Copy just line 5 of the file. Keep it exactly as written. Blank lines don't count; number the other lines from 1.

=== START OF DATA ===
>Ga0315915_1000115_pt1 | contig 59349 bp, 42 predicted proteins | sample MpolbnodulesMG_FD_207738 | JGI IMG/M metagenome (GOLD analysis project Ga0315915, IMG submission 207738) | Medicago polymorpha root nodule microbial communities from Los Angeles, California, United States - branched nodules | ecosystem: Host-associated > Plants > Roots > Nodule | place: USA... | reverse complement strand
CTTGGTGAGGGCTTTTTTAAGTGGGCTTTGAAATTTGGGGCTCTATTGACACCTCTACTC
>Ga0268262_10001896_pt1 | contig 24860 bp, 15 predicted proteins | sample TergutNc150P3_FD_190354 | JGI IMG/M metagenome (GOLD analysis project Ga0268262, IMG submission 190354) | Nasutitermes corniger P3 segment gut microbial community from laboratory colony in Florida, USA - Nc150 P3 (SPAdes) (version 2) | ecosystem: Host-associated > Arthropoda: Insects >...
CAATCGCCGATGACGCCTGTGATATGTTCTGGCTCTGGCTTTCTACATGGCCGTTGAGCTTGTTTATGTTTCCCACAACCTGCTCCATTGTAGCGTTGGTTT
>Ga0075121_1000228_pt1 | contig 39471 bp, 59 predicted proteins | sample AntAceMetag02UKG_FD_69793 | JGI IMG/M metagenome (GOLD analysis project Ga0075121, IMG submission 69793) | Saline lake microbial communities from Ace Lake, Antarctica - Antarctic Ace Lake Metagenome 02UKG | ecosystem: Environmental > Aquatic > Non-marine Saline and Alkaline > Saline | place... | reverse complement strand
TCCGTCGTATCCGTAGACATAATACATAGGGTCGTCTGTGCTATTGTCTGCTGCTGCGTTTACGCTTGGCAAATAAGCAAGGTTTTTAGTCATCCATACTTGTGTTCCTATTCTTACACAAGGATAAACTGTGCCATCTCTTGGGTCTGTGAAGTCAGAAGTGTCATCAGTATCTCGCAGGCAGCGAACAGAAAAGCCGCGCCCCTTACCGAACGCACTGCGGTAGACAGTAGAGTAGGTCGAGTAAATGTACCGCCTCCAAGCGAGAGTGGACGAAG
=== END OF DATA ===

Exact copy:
>Ga0075121_1000228_pt1 | contig 39471 bp, 59 predicted proteins | sample AntAceMetag02UKG_FD_69793 | JGI IMG/M metagenome (GOLD analysis project Ga0075121, IMG submission 69793) | Saline lake microbial communities from Ace Lake, Antarctica - Antarctic Ace Lake Metagenome 02UKG | ecosystem: Environmental > Aquatic > Non-marine Saline and Alkaline > Saline | place... | reverse complement strand